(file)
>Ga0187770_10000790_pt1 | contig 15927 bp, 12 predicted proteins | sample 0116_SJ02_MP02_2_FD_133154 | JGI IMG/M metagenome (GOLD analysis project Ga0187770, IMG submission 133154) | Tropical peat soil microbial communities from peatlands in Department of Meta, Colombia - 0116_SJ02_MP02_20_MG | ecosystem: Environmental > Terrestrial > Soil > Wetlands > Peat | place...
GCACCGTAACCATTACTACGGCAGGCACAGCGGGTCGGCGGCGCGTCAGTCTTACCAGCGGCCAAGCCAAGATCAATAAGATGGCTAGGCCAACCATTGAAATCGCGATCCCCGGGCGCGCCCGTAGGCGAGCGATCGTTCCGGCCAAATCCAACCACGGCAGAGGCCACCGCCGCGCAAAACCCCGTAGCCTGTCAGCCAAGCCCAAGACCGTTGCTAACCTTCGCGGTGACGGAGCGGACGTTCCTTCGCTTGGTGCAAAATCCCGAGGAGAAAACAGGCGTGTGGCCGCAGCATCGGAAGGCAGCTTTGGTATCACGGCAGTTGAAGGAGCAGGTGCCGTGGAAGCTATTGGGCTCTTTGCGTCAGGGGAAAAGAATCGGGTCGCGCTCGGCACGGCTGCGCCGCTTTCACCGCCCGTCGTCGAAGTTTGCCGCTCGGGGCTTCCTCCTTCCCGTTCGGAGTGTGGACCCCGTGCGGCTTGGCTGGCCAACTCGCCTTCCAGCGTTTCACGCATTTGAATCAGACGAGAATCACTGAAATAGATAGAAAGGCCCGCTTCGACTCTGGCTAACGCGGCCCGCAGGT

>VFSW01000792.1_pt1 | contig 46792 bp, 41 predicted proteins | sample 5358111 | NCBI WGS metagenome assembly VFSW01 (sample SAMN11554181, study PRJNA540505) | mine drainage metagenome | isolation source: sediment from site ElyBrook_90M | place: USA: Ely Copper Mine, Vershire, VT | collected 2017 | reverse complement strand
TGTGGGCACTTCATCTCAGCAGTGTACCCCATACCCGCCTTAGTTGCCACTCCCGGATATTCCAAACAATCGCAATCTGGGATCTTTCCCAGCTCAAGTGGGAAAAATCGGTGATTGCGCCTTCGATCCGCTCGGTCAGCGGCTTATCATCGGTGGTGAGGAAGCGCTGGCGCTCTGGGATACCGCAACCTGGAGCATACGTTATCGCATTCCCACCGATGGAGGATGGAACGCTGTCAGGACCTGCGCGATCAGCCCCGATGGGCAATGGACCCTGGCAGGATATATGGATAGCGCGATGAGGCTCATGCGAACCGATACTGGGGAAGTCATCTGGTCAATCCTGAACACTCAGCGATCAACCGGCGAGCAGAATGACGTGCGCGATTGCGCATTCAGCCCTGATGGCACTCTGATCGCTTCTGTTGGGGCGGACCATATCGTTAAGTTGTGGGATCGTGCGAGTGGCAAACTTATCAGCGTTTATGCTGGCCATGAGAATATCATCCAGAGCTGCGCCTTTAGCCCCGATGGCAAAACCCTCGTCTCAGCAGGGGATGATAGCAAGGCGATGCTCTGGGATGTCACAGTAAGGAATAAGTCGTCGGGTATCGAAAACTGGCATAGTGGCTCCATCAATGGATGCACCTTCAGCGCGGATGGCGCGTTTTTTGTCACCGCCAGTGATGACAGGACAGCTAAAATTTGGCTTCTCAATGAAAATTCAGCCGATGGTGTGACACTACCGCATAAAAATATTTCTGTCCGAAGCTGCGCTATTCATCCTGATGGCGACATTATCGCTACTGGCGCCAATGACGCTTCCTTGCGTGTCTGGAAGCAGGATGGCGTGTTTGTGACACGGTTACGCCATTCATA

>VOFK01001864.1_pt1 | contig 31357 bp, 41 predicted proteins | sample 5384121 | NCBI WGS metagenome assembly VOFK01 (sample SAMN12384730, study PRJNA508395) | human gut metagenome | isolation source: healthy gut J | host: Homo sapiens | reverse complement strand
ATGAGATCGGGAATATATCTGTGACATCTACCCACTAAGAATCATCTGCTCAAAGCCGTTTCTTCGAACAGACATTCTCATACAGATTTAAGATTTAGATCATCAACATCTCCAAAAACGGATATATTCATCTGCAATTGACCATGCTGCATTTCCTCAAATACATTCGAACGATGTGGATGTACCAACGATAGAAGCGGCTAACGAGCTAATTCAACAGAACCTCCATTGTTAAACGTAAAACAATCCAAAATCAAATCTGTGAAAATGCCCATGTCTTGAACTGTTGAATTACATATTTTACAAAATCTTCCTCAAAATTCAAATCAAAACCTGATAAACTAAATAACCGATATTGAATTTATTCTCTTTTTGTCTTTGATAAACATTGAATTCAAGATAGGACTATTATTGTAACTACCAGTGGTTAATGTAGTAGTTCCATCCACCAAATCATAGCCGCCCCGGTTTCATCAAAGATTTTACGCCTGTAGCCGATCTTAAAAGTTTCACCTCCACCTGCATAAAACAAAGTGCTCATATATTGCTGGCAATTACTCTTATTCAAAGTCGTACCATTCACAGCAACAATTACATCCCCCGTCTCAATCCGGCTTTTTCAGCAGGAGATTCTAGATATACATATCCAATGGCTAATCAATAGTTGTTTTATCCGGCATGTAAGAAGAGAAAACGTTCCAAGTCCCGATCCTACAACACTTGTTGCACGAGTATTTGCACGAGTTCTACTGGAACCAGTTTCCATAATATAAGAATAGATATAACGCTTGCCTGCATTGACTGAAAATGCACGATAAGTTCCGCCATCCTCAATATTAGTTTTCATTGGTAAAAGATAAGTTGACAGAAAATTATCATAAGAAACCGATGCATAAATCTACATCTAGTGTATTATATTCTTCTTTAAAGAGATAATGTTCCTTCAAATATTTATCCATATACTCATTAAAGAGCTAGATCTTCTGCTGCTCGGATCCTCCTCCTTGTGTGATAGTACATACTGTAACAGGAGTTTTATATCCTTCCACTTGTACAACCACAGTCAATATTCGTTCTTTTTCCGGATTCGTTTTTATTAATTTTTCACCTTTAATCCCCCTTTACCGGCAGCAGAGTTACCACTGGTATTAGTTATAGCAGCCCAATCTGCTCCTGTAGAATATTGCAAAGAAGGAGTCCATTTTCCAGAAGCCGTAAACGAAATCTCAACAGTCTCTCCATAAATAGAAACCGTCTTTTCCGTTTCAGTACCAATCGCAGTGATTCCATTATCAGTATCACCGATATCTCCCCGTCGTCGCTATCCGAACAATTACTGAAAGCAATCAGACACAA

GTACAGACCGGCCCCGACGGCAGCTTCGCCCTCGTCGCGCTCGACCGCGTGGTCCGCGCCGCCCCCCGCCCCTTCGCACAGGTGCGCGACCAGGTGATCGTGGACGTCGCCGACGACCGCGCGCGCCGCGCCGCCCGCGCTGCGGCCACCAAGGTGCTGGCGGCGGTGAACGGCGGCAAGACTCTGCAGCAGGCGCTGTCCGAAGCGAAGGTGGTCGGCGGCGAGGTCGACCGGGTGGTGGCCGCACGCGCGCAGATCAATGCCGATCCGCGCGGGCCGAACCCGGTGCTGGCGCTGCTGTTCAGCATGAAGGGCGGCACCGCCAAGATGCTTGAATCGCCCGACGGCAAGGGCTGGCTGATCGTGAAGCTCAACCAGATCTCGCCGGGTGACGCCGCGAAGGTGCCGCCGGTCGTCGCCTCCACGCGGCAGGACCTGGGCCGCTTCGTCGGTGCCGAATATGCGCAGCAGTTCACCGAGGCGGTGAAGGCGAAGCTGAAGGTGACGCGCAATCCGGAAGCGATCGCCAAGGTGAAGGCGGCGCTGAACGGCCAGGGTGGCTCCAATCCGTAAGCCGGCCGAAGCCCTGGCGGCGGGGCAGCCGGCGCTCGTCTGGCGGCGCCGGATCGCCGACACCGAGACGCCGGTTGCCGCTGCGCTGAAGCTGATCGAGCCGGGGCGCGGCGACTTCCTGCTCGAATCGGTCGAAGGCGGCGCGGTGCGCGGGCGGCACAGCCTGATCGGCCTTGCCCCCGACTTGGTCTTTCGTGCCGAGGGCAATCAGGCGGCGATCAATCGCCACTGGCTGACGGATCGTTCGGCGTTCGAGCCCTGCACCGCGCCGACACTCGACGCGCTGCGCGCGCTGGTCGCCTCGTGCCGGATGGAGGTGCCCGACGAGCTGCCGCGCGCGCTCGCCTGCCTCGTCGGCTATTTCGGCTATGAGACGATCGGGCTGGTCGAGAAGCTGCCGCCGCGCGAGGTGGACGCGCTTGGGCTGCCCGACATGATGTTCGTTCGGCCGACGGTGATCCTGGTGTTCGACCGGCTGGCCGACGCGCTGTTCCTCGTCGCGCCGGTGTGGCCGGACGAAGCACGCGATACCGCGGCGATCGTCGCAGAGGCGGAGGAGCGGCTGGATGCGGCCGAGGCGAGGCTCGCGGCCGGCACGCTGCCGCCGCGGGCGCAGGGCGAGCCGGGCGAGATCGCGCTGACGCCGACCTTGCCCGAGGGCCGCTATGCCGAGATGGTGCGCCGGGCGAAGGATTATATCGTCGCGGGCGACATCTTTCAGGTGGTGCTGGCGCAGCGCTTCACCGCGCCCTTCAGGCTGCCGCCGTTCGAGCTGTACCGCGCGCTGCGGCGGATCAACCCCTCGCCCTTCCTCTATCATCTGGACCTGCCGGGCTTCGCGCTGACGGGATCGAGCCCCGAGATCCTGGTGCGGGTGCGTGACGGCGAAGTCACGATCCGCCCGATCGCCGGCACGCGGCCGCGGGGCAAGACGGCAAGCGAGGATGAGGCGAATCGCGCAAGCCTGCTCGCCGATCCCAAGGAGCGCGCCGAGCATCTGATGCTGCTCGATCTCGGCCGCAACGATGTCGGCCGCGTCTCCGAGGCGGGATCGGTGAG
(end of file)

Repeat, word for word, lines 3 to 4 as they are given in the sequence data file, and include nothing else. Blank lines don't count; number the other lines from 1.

>VFSW01000792.1_pt1 | contig 46792 bp, 41 predicted proteins | sample 5358111 | NCBI WGS metagenome assembly VFSW01 (sample SAMN11554181, study PRJNA540505) | mine drainage metagenome | isolation source: sediment from site ElyBrook_90M | place: USA: Ely Copper Mine, Vershire, VT | collected 2017 | reverse complement strand
TGTGGGCACTTCATCTCAGCAGTGTACCCCATACCCGCCTTAGTTGCCACTCCCGGATATTCCAAACAATCGCAATCTGGGATCTTTCCCAGCTCAAGTGGGAAAAATCGGTGATTGCGCCTTCGATCCGCTCGGTCAGCGGCTTATCATCGGTGGTGAGGAAGCGCTGGCGCTCTGGGATACCGCAACCTGGAGCATACGTTATCGCATTCCCACCGATGGAGGATGGAACGCTGTCAGGACCTGCGCGATCAGCCCCGATGGGCAATGGACCCTGGCAGGATATATGGATAGCGCGATGAGGCTCATGCGAACCGATACTGGGGAAGTCATCTGGTCAATCCTGAACACTCAGCGATCAACCGGCGAGCAGAATGACGTGCGCGATTGCGCATTCAGCCCTGATGGCACTCTGATCGCTTCTGTTGGGGCGGACCATATCGTTAAGTTGTGGGATCGTGCGAGTGGCAAACTTATCAGCGTTTATGCTGGCCATGAGAATATCATCCAGAGCTGCGCCTTTAGCCCCGATGGCAAAACCCTCGTCTCAGCAGGGGATGATAGCAAGGCGATGCTCTGGGATGTCACAGTAAGGAATAAGTCGTCGGGTATCGAAAACTGGCATAGTGGCTCCATCAATGGATGCACCTTCAGCGCGGATGGCGCGTTTTTTGTCACCGCCAGTGATGACAGGACAGCTAAAATTTGGCTTCTCAATGAAAATTCAGCCGATGGTGTGACACTACCGCATAAAAATATTTCTGTCCGAAGCTGCGCTATTCATCCTGATGGCGACATTATCGCTACTGGCGCCAATGACGCTTCCTTGCGTGTCTGGAAGCAGGATGGCGTGTTTGTGACACGGTTACGCCATTCATA